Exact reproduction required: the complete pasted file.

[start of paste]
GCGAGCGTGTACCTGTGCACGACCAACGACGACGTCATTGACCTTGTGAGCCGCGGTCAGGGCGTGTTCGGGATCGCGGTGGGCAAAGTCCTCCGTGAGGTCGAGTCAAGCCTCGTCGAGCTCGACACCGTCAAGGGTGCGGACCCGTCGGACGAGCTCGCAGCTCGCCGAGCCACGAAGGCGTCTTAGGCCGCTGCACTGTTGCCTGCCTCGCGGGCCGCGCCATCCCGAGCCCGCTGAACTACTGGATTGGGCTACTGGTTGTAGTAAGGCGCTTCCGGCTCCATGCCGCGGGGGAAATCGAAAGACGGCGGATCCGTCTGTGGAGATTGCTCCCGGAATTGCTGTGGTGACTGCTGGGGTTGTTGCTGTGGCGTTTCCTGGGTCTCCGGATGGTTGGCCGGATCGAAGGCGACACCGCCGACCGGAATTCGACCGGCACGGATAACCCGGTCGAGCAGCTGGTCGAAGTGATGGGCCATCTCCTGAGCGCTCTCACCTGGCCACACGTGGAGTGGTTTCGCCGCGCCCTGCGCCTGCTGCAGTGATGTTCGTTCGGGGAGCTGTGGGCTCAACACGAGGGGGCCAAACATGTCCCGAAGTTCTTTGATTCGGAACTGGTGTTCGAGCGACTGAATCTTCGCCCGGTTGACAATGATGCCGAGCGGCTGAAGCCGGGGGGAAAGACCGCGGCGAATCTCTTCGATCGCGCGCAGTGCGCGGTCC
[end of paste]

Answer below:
GCGAGCGTGTACCTGTGCACGACCAACGACGACGTCATTGACCTTGTGAGCCGCGGTCAGGGCGTGTTCGGGATCGCGGTGGGCAAAGTCCTCCGTGAGGTCGAGTCAAGCCTCGTCGAGCTCGACACCGTCAAGGGTGCGGACCCGTCGGACGAGCTCGCAGCTCGCCGAGCCACGAAGGCGTCTTAGGCCGCTGCACTGTTGCCTGCCTCGCGGGCCGCGCCATCCCGAGCCCGCTGAACTACTGGATTGGGCTACTGGTTGTAGTAAGGCGCTTCCGGCTCCATGCCGCGGGGGAAATCGAAAGACGGCGGATCCGTCTGTGGAGATTGCTCCCGGAATTGCTGTGGTGACTGCTGGGGTTGTTGCTGTGGCGTTTCCTGGGTCTCCGGATGGTTGGCCGGATCGAAGGCGACACCGCCGACCGGAATTCGACCGGCACGGATAACCCGGTCGAGCAGCTGGTCGAAGTGATGGGCCATCTCCTGAGCGCTCTCACCTGGCCACACGTGGAGTGGTTTCGCCGCGCCCTGCGCCTGCTGCAGTGATGTTCGTTCGGGGAGCTGTGGGCTCAACACGAGGGGGCCAAACATGTCCCGAAGTTCTTTGATTCGGAACTGGTGTTCGAGCGACTGAATCTTCGCCCGGTTGACAATGATGCCGAGCGGCTGAAGCCGGGGGGAAAGACCGCGGCGAATCTCTTCGATCGCGCGCAGTGCGCGGTCC